Gov. Andrew M. Cuomo will launch a national search for a new MTA chief after Joseph Lhota's resignation Wednesday to consider what he called "the life-defining decision" of running for New York City mayor.
Lhota's announcement clouded the future of the nation's largest public transportation agency as it battles mounting financial challenges, and just Wednesday approved its fourth fare and toll increase in five years.
He called the decision "bittersweet," but said the agency would do just fine without him.
"In the short time I've been here, what I've found in the management structure is that if you give them the opportunity to make decisions . . . they make the right decision all the time," Lhota said. "They don't need to be told what to do. Their heart is in the right place. It's all about the customers."
He leaves a leaner MTA than the one he inherited from previous chairman Jay Walder, but also one facing new challenges. Among them are recovering $7 billion in damages caused by superstorm Sandy, and uncertainty about the agency's unpopular payroll tax, which was ruled unconstitutional by a State Supreme Court in August.
Lhota, 58, said two goals he wishes he had accomplished were finding funding for the MTA's next five-year capital plan, which will require at least $20 billion for infrastructure investments, and putting the agency on firm enough financial footing to avoid another planned fare hike in 2015.
Cuomo spokesman Josh Vlastos said a national search would begin immediately, but he did not say when the administration wanted a successor in place.
In the interim, board member and former Bronx Borough President Fernando Ferrer, who was named MTA vice chairman Wednesday, will be the acting chairman. Ferrer said he was not interested in the job permanently.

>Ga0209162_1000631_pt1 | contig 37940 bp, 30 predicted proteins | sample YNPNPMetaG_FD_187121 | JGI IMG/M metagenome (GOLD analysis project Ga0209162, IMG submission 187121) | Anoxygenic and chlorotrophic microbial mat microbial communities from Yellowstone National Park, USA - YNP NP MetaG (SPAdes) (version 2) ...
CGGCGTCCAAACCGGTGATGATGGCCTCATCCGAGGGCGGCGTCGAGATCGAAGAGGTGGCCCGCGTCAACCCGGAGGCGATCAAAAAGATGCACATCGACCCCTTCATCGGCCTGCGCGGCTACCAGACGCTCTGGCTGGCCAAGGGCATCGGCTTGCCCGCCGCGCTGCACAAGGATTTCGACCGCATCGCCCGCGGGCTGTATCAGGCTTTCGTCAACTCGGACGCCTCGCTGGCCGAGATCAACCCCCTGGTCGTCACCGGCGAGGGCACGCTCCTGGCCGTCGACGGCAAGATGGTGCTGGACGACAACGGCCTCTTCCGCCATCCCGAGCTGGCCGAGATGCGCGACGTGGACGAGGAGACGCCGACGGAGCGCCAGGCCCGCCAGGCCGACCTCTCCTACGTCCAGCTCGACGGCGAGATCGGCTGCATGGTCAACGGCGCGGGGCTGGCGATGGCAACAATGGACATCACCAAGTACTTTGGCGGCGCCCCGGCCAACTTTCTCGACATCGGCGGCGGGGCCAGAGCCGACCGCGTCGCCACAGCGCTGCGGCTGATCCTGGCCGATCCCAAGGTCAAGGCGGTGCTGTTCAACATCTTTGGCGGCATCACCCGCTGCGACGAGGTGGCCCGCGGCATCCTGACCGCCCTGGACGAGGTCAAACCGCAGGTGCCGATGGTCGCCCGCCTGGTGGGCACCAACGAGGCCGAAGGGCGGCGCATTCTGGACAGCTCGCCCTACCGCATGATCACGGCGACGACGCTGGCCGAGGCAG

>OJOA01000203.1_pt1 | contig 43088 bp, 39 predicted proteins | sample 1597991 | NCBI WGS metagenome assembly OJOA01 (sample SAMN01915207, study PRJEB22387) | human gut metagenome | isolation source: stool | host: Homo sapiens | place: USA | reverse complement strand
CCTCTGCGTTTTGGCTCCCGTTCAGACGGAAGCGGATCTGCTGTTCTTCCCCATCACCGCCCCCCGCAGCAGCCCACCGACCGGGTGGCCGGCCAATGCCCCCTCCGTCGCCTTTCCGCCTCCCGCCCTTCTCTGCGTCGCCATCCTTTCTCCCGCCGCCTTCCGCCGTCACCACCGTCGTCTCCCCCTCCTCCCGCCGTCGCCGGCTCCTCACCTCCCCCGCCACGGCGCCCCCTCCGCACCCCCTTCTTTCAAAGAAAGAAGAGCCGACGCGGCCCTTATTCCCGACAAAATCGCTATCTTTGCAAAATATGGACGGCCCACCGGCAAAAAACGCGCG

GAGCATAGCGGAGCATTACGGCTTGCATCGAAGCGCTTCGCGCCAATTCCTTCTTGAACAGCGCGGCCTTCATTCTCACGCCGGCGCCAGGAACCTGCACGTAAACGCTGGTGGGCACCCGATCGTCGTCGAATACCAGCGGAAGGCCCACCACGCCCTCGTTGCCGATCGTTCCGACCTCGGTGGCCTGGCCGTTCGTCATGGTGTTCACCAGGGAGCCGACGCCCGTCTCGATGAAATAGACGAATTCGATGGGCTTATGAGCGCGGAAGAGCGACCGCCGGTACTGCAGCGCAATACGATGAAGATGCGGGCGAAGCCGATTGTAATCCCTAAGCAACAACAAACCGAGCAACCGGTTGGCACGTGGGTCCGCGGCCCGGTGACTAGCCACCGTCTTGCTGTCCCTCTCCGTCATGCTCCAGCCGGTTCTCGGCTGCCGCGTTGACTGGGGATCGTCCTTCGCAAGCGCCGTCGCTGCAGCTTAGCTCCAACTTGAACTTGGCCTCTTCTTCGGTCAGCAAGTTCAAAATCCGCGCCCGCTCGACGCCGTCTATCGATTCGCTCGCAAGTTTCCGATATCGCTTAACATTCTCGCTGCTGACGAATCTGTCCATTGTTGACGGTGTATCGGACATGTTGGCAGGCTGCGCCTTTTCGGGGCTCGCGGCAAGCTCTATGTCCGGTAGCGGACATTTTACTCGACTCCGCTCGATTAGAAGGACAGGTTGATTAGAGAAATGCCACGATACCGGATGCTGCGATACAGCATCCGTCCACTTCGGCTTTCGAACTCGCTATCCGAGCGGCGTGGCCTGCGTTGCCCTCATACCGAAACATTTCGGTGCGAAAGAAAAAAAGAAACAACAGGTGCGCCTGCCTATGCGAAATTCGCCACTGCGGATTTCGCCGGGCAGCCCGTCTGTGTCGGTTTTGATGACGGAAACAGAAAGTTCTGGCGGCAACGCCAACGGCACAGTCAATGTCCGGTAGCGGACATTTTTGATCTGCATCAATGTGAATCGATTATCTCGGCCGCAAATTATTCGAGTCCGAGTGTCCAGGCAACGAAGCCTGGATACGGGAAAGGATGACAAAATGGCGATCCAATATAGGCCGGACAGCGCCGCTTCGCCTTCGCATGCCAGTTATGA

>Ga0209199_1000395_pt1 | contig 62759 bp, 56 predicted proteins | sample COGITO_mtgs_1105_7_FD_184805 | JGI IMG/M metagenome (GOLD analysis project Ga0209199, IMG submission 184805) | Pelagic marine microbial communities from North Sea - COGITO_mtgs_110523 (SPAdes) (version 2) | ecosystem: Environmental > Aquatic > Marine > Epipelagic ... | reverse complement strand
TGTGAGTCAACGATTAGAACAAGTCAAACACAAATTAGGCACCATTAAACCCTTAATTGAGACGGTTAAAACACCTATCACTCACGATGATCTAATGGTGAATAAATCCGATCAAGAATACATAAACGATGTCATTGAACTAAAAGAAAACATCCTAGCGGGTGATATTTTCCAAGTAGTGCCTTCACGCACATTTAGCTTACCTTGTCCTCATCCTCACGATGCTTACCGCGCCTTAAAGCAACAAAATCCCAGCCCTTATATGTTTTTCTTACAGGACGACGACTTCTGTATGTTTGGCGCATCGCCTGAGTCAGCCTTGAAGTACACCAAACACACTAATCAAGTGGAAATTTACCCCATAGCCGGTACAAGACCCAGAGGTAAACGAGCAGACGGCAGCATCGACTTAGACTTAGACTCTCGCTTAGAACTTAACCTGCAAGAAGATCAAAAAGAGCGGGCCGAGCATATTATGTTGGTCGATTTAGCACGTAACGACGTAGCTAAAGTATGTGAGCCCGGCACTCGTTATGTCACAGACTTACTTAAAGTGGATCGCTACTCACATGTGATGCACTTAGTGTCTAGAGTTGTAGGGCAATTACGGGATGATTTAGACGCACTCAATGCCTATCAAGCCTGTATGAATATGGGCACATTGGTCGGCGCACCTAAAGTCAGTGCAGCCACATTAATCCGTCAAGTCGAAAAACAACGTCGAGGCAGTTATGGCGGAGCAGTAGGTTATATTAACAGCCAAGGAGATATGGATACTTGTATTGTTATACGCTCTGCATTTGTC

Board member Ira Greenberg, who represents the Long Island Rail Road Commuter Council, said he expected Ferrer to be an effective advocate for the agency as it lobbies in Albany and Washington D.C. for further aid.
"He can open doors," Greenberg said of Ferrer. "He knows people, and I think that's important."
The nonprofit Tri-State Transportation Campaign said in a statement that it was concerned about Lhota's timing. "The MTA is on a path to recovery that is now interrupted by the resignation," the group said in a statement. "This is a challenging time to leave the MTA."
Lhota, a Republican, would appear to be an underdog for mayor, but his experience in government and with the MTA would be hard to overlook for Republican primary voters, said Douglas Muzzio, a professor of political science and public affairs at Baruch College and a campaign aide for former Mayor David Dinkins.
Lhota, a former investment banker, was the city budget director and deputy mayor for operations under Mayor Rudy Giuliani.
"Given his background, his potential and his ability to raise money, then clearly you've got a shot," Muzzio said of a potential Lhota candidacy. "This is no fly-by-night trial balloon."
If Lhota does become a Republican candidate for mayor, it would signal that "they expect to clear the field" and avoid a contentious primary, Muzzio said.
"Anyone willing to step up and enter a public debate about the future of this city, and how to address the challenges ahead, and is prepared to defend their record of public service, adds to this election," said Thompson spokesman Tom Butler.
"People will run on their record," Quinn said. "I think it's very important we do everything . . . to make the burden on New Yorker's pocketbooks a little bit easier."
With Chau Lam and